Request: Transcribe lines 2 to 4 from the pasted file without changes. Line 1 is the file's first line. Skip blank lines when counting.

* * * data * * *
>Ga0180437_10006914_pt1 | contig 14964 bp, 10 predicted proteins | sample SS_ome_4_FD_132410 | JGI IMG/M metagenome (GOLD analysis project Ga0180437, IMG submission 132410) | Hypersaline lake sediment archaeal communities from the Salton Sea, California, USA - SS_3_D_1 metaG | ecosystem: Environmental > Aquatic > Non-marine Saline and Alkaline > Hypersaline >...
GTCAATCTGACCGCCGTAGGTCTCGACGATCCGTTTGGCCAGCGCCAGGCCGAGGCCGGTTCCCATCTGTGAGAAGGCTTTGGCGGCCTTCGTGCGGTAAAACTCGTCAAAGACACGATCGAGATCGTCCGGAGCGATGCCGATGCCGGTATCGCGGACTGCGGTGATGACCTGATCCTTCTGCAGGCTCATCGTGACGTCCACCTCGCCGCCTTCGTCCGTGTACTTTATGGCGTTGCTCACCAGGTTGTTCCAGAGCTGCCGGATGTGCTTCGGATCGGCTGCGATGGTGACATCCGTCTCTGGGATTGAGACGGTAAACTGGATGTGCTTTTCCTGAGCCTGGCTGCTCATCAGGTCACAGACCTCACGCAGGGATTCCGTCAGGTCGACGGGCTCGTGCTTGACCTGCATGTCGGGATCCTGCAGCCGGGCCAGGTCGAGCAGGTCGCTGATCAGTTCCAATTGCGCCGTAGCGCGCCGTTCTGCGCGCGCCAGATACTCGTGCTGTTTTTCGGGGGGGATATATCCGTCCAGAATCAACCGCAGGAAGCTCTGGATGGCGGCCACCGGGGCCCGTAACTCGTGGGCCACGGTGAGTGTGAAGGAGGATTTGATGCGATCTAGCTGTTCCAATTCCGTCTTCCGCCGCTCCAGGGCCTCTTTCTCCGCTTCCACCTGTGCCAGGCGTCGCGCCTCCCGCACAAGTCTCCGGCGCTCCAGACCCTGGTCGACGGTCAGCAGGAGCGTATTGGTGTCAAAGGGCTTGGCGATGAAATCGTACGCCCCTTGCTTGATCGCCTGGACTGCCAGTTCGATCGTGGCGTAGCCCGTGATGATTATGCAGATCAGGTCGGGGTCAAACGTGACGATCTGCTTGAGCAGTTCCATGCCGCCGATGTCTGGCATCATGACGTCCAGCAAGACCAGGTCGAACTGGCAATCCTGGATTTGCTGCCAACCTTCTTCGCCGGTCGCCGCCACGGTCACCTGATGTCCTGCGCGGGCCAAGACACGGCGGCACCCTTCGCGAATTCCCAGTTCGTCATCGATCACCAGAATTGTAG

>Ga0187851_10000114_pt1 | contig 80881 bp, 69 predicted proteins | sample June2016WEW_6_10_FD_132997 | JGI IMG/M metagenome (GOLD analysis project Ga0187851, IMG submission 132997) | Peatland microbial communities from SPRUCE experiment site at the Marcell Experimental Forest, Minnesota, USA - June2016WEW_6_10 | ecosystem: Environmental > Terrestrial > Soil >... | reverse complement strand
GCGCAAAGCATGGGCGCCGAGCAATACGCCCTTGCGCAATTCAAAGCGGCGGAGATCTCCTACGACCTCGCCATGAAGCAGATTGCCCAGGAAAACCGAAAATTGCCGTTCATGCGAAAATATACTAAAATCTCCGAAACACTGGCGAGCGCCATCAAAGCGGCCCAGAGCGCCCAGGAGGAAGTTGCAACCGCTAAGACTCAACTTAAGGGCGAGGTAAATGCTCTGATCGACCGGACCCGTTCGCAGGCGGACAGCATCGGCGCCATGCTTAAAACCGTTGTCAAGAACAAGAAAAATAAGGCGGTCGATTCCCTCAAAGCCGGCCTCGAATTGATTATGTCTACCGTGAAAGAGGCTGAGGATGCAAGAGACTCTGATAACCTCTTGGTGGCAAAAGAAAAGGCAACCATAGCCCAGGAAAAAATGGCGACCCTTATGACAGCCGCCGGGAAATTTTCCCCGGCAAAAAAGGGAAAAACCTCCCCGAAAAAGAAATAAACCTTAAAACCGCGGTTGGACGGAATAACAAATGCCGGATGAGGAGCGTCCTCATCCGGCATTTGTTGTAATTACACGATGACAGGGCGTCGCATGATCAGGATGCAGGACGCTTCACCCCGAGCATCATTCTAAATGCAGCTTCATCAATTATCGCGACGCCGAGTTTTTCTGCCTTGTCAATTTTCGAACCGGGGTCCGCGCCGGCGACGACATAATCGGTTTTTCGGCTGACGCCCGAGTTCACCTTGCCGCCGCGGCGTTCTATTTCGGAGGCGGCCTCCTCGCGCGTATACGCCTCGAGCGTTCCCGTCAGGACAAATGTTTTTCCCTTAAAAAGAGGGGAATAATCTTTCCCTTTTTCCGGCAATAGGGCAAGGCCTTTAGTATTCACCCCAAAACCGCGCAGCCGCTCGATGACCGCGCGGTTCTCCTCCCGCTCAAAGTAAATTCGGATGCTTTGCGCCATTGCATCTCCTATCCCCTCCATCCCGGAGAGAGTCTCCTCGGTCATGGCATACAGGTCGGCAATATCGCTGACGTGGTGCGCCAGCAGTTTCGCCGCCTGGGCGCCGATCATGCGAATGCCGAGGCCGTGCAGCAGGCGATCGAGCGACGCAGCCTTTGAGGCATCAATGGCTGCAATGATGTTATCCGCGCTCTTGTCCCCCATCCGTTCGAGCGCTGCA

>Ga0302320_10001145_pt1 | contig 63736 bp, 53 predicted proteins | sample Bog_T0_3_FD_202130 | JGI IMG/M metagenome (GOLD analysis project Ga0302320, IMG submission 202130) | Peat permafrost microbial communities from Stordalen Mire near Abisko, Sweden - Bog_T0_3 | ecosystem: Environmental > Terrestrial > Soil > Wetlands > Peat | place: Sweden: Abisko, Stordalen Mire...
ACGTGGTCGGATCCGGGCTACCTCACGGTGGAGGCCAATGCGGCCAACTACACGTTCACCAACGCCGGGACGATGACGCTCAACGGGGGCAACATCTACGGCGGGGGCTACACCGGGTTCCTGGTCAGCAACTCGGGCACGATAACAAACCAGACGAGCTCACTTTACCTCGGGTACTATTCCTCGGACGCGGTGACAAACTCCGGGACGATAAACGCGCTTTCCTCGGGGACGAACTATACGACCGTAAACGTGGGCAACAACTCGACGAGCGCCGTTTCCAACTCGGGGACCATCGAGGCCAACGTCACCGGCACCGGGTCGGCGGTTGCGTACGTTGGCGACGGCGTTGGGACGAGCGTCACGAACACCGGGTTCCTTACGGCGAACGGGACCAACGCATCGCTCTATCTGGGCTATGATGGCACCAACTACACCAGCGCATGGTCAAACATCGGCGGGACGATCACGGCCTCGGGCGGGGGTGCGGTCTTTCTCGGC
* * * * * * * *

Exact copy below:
GTCAATCTGACCGCCGTAGGTCTCGACGATCCGTTTGGCCAGCGCCAGGCCGAGGCCGGTTCCCATCTGTGAGAAGGCTTTGGCGGCCTTCGTGCGGTAAAACTCGTCAAAGACACGATCGAGATCGTCCGGAGCGATGCCGATGCCGGTATCGCGGACTGCGGTGATGACCTGATCCTTCTGCAGGCTCATCGTGACGTCCACCTCGCCGCCTTCGTCCGTGTACTTTATGGCGTTGCTCACCAGGTTGTTCCAGAGCTGCCGGATGTGCTTCGGATCGGCTGCGATGGTGACATCCGTCTCTGGGATTGAGACGGTAAACTGGATGTGCTTTTCCTGAGCCTGGCTGCTCATCAGGTCACAGACCTCACGCAGGGATTCCGTCAGGTCGACGGGCTCGTGCTTGACCTGCATGTCGGGATCCTGCAGCCGGGCCAGGTCGAGCAGGTCGCTGATCAGTTCCAATTGCGCCGTAGCGCGCCGTTCTGCGCGCGCCAGATACTCGTGCTGTTTTTCGGGGGGGATATATCCGTCCAGAATCAACCGCAGGAAGCTCTGGATGGCGGCCACCGGGGCCCGTAACTCGTGGGCCACGGTGAGTGTGAAGGAGGATTTGATGCGATCTAGCTGTTCCAATTCCGTCTTCCGCCGCTCCAGGGCCTCTTTCTCCGCTTCCACCTGTGCCAGGCGTCGCGCCTCCCGCACAAGTCTCCGGCGCTCCAGACCCTGGTCGACGGTCAGCAGGAGCGTATTGGTGTCAAAGGGCTTGGCGATGAAATCGTACGCCCCTTGCTTGATCGCCTGGACTGCCAGTTCGATCGTGGCGTAGCCCGTGATGATTATGCAGATCAGGTCGGGGTCAAACGTGACGATCTGCTTGAGCAGTTCCATGCCGCCGATGTCTGGCATCATGACGTCCAGCAAGACCAGGTCGAACTGGCAATCCTGGATTTGCTGCCAACCTTCTTCGCCGGTCGCCGCCACGGTCACCTGATGTCCTGCGCGGGCCAAGACACGGCGGCACCCTTCGCGAATTCCCAGTTCGTCATCGATCACCAGAATTGTAG

>Ga0187851_10000114_pt1 | contig 80881 bp, 69 predicted proteins | sample June2016WEW_6_10_FD_132997 | JGI IMG/M metagenome (GOLD analysis project Ga0187851, IMG submission 132997) | Peatland microbial communities from SPRUCE experiment site at the Marcell Experimental Forest, Minnesota, USA - June2016WEW_6_10 | ecosystem: Environmental > Terrestrial > Soil >... | reverse complement strand
GCGCAAAGCATGGGCGCCGAGCAATACGCCCTTGCGCAATTCAAAGCGGCGGAGATCTCCTACGACCTCGCCATGAAGCAGATTGCCCAGGAAAACCGAAAATTGCCGTTCATGCGAAAATATACTAAAATCTCCGAAACACTGGCGAGCGCCATCAAAGCGGCCCAGAGCGCCCAGGAGGAAGTTGCAACCGCTAAGACTCAACTTAAGGGCGAGGTAAATGCTCTGATCGACCGGACCCGTTCGCAGGCGGACAGCATCGGCGCCATGCTTAAAACCGTTGTCAAGAACAAGAAAAATAAGGCGGTCGATTCCCTCAAAGCCGGCCTCGAATTGATTATGTCTACCGTGAAAGAGGCTGAGGATGCAAGAGACTCTGATAACCTCTTGGTGGCAAAAGAAAAGGCAACCATAGCCCAGGAAAAAATGGCGACCCTTATGACAGCCGCCGGGAAATTTTCCCCGGCAAAAAAGGGAAAAACCTCCCCGAAAAAGAAATAAACCTTAAAACCGCGGTTGGACGGAATAACAAATGCCGGATGAGGAGCGTCCTCATCCGGCATTTGTTGTAATTACACGATGACAGGGCGTCGCATGATCAGGATGCAGGACGCTTCACCCCGAGCATCATTCTAAATGCAGCTTCATCAATTATCGCGACGCCGAGTTTTTCTGCCTTGTCAATTTTCGAACCGGGGTCCGCGCCGGCGACGACATAATCGGTTTTTCGGCTGACGCCCGAGTTCACCTTGCCGCCGCGGCGTTCTATTTCGGAGGCGGCCTCCTCGCGCGTATACGCCTCGAGCGTTCCCGTCAGGACAAATGTTTTTCCCTTAAAAAGAGGGGAATAATCTTTCCCTTTTTCCGGCAATAGGGCAAGGCCTTTAGTATTCACCCCAAAACCGCGCAGCCGCTCGATGACCGCGCGGTTCTCCTCCCGCTCAAAGTAAATTCGGATGCTTTGCGCCATTGCATCTCCTATCCCCTCCATCCCGGAGAGAGTCTCCTCGGTCATGGCATACAGGTCGGCAATATCGCTGACGTGGTGCGCCAGCAGTTTCGCCGCCTGGGCGCCGATCATGCGAATGCCGAGGCCGTGCAGCAGGCGATCGAGCGACGCAGCCTTTGAGGCATCAATGGCTGCAATGATGTTATCCGCGCTCTTGTCCCCCATCCGTTCGAGCGCTGCA